The bigger news of the day was Merkel’s comment, in which she told the center-right newspaper Bild am Sonntag that Germany would consider taking a loss down the road on the debt obligations Greece would provide it and other creditor European states in exchange for a present bailout.
"If Greece one day again manages with its revenue without getting new debt, then we must look at and assess the situation," she said, noting "that is not the case before 2014-15 if everything goes according to plan."
That marks a clear change from the previous stricter position, which was more politically palatable to the German citizenry. The previous position called for Germany to be repaid in full for its willingness to help its southern European neighbor in its hour of need.
The change is a bold move by the chancellor, who London’s Telegraph says is “fresh from a bruising victory in the Bundestag over Greece's aid plan,” a reference to the fact that even members of her own coalition voted against the rescue package on the premise it was only a stop-gap measure that didn’t account for the true costs of a bailout.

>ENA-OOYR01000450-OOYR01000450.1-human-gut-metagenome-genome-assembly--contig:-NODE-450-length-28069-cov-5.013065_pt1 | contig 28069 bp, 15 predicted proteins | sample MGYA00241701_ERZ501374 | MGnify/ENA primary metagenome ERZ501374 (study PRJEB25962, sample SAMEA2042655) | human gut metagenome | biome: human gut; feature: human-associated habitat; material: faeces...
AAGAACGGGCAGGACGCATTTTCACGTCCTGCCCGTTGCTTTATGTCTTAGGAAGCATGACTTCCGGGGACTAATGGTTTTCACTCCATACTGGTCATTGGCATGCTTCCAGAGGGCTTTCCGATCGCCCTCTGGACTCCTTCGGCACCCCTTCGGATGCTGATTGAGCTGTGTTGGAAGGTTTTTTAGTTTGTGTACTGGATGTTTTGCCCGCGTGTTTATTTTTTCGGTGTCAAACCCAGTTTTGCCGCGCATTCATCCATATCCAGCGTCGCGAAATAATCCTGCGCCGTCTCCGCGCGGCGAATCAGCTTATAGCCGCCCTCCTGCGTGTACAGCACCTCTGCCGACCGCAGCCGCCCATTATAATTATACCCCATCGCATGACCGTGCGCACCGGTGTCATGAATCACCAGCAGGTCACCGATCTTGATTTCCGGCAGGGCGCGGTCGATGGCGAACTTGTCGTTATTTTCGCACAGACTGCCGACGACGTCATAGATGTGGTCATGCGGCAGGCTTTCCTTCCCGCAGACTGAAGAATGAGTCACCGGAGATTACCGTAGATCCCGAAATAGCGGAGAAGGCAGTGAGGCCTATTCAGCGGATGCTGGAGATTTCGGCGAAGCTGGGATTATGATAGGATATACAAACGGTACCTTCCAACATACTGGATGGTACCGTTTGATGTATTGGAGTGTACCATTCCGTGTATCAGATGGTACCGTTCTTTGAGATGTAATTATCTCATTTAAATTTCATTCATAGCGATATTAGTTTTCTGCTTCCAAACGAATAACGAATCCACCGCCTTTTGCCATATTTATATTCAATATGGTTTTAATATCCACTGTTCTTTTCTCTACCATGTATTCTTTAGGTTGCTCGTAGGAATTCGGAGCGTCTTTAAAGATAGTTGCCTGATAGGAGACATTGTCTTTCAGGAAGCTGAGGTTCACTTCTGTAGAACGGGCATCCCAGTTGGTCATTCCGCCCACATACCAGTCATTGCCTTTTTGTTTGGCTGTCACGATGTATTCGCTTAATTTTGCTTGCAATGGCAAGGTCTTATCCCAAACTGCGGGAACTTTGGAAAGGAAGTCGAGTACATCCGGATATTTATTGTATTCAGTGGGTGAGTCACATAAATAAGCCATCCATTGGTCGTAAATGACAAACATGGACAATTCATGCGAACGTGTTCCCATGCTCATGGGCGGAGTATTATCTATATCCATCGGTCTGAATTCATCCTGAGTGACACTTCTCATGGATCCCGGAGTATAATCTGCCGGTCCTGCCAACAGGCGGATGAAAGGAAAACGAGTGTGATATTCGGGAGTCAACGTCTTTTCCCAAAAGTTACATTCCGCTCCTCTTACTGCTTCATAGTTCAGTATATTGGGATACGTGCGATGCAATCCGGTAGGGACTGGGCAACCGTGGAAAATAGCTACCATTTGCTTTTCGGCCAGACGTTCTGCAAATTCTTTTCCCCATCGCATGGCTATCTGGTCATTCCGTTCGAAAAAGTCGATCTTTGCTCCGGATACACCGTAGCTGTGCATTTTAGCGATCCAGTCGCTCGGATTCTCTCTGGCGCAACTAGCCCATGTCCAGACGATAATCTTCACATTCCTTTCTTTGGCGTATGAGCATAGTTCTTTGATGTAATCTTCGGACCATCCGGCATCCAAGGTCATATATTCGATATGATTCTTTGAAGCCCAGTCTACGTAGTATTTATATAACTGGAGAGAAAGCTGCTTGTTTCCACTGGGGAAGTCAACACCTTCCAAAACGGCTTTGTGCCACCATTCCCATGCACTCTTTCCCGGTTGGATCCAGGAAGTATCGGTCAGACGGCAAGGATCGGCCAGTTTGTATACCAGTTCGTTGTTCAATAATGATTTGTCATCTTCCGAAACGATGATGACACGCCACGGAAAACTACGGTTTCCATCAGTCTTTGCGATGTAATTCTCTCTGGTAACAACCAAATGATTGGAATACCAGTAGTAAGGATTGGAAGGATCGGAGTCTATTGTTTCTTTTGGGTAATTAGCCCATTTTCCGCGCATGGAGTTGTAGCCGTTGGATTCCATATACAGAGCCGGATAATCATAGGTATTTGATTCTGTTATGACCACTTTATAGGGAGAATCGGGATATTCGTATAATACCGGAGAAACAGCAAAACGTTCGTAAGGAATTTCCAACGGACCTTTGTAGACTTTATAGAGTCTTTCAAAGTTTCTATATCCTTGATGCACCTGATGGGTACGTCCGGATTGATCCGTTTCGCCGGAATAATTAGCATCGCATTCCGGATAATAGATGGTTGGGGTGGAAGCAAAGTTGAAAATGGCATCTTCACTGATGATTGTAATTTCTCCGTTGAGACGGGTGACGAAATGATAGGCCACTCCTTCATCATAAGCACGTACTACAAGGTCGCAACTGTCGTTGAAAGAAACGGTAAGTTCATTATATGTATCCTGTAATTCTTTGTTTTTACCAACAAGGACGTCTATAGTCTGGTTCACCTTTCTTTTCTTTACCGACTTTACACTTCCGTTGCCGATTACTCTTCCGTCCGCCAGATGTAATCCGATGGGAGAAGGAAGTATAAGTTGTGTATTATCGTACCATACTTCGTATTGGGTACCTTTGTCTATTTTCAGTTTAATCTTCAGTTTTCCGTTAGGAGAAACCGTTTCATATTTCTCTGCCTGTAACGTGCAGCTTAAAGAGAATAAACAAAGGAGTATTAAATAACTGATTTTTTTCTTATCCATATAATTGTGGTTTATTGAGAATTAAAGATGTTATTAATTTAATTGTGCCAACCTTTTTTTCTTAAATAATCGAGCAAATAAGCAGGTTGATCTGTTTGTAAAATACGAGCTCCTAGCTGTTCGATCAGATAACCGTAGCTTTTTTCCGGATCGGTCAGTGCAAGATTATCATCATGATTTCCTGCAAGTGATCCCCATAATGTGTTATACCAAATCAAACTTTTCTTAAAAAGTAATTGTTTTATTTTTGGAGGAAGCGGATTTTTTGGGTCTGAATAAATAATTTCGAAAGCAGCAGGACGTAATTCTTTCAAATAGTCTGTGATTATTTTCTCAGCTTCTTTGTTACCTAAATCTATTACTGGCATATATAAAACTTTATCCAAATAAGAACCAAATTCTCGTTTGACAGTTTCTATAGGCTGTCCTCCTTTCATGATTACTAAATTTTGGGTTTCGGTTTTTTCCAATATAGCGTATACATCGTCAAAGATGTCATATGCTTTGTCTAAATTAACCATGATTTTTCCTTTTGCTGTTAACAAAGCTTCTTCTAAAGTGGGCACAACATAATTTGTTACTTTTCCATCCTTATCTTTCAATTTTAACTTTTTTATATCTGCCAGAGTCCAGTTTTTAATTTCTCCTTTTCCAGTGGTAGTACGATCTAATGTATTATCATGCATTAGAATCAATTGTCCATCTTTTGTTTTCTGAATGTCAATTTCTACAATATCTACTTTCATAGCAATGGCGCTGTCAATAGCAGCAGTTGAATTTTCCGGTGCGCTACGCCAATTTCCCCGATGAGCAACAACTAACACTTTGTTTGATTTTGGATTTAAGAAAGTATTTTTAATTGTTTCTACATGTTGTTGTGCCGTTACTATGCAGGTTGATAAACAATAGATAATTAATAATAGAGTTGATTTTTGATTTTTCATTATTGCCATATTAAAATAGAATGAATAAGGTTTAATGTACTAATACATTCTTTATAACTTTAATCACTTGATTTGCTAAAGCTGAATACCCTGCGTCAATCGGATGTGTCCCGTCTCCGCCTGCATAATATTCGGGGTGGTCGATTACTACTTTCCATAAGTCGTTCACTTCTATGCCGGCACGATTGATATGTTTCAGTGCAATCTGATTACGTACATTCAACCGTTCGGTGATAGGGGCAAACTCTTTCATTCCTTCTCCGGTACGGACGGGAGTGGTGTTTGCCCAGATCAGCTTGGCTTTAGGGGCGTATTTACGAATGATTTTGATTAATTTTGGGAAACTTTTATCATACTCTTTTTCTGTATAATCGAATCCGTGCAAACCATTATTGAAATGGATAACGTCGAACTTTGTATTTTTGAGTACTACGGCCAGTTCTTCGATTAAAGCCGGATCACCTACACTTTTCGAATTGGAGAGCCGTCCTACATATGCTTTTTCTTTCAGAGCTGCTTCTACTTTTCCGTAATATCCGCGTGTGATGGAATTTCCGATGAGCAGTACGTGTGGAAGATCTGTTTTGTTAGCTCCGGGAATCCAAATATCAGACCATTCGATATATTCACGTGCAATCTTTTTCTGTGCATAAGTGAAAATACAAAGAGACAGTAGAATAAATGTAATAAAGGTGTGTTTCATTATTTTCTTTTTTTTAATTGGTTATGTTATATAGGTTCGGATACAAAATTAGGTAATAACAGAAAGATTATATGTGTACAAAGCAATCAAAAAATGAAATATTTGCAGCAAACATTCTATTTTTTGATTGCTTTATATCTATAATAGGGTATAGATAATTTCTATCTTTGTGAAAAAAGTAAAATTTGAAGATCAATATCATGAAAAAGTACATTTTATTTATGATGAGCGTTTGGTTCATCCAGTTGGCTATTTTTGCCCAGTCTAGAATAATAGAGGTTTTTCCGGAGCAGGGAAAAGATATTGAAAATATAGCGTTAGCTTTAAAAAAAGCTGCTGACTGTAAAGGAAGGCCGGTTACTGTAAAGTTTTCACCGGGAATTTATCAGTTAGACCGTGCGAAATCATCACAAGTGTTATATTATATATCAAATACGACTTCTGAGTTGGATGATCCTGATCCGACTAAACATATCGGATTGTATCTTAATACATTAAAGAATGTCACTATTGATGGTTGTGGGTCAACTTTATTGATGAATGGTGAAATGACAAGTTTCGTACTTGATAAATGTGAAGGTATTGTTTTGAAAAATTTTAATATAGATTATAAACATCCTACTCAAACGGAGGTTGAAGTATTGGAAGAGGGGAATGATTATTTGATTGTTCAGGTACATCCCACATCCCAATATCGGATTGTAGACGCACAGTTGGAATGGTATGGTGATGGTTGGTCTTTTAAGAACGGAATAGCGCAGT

Carsten Brzeski, an economist for ING Groep in Brussels, told Bloomberg that Merkel's pronouncement marked “the end of denial” on Germany’s part on the potential future costs of a rescue.
The timing of Merkel’s statement is important too, coming on the day the Greek government began a complicated program to buy back some of its debt on the open market in order to qualify for further bailout funds. In its essence, the program is meant as a way for Greek banks, still the major holders of Greek debts, to offload assets for cash, taking large write-offs in the process. The next tranche of the international bailout could then be used to prop up the ravaged balance sheets of those institutions.
But the eventual effect of both Merkel’s change of heart and the Greek program will be that banks and financiers will be saved or even profit handsomely from bailouts paid by taxpayers in Athens and Berlin. The Greek buyback program being put into effect Monday involves buying securities from investors at prices between 30 and 40 cents on the dollar. That will cause massive losses for Greek banks, which have long held the debt on their balance sheets at full or par value. The international bailout will cover much of their losses. But Wall Street financiers who recently bought that debt on the open market for as little as 15 cents on the dollar will be able to sell for massive profits.
The markets were ecstatic on the news, with Greek bonds quickly appreciating more than 12 percent to levels near 40 cents on the dollar, on the highest volume seen since the summer.
The Greek ATHEX 20 blue-chip stock market index, was up 2.36 percent and the euro rallied past levels of $1.30 per euro.